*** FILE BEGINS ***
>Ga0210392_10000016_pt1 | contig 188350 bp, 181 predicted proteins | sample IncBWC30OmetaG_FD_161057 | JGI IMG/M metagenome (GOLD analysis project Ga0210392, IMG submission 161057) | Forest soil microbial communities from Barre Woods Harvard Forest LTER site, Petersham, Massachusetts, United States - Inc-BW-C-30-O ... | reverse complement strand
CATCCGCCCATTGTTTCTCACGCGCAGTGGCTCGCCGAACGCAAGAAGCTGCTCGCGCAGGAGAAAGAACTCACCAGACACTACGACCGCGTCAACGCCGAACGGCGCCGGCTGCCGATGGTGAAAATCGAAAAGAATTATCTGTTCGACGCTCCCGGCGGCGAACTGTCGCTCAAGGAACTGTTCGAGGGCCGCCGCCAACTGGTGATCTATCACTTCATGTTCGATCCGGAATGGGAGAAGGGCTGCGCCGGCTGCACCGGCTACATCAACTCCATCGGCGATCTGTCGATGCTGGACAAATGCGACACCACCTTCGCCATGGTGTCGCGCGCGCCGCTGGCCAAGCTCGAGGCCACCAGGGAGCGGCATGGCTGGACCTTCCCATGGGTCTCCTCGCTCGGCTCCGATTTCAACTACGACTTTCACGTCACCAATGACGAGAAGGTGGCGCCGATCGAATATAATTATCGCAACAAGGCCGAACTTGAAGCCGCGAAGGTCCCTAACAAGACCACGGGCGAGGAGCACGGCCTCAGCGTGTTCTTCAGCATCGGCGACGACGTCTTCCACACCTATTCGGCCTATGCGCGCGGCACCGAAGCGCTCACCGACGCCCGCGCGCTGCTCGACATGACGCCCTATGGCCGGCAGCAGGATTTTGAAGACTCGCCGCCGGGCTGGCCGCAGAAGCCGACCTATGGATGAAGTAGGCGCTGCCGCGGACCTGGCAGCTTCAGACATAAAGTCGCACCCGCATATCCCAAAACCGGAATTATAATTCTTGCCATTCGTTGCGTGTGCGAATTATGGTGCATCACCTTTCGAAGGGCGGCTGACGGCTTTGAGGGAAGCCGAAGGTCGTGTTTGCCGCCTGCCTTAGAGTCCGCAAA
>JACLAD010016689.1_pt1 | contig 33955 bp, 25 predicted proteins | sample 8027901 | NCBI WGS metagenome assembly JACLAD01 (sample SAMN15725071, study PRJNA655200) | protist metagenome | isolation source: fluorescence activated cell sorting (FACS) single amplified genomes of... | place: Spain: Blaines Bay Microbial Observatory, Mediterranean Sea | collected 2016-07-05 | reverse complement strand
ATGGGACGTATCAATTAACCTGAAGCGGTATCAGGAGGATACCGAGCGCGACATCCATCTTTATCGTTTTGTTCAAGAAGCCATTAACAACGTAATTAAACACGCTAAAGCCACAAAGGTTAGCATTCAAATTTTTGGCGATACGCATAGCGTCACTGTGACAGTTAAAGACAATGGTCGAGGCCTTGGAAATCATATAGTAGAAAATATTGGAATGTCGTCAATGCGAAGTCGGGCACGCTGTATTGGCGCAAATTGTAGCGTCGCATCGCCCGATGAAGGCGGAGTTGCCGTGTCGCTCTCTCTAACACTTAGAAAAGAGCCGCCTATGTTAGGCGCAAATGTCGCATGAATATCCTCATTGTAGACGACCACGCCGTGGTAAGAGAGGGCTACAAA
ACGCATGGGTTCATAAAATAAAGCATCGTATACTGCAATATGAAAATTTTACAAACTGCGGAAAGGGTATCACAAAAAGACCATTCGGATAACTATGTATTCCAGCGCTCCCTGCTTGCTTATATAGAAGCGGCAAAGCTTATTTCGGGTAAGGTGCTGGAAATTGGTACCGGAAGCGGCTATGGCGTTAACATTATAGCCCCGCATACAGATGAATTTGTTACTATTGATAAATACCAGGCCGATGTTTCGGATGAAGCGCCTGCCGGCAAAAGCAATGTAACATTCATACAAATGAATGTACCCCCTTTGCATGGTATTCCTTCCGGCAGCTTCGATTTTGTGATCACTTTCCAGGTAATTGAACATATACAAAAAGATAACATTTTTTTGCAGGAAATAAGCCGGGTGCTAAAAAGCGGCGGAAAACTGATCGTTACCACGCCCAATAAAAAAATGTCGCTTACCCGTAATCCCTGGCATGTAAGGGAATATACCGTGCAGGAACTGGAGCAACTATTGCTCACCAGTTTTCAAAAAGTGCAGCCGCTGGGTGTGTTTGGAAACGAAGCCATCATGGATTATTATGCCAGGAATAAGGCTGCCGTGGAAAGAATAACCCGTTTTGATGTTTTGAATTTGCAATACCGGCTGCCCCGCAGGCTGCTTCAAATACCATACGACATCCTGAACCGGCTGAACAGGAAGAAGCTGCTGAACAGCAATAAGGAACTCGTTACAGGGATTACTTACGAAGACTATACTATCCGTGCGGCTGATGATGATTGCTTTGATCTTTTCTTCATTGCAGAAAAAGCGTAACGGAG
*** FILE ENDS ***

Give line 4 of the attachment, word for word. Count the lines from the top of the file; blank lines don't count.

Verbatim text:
ATGGGACGTATCAATTAACCTGAAGCGGTATCAGGAGGATACCGAGCGCGACATCCATCTTTATCGTTTTGTTCAAGAAGCCATTAACAACGTAATTAAACACGCTAAAGCCACAAAGGTTAGCATTCAAATTTTTGGCGATACGCATAGCGTCACTGTGACAGTTAAAGACAATGGTCGAGGCCTTGGAAATCATATAGTAGAAAATATTGGAATGTCGTCAATGCGAAGTCGGGCACGCTGTATTGGCGCAAATTGTAGCGTCGCATCGCCCGATGAAGGCGGAGTTGCCGTGTCGCTCTCTCTAACACTTAGAAAAGAGCCGCCTATGTTAGGCGCAAATGTCGCATGAATATCCTCATTGTAGACGACCACGCCGTGGTAAGAGAGGGCTACAAA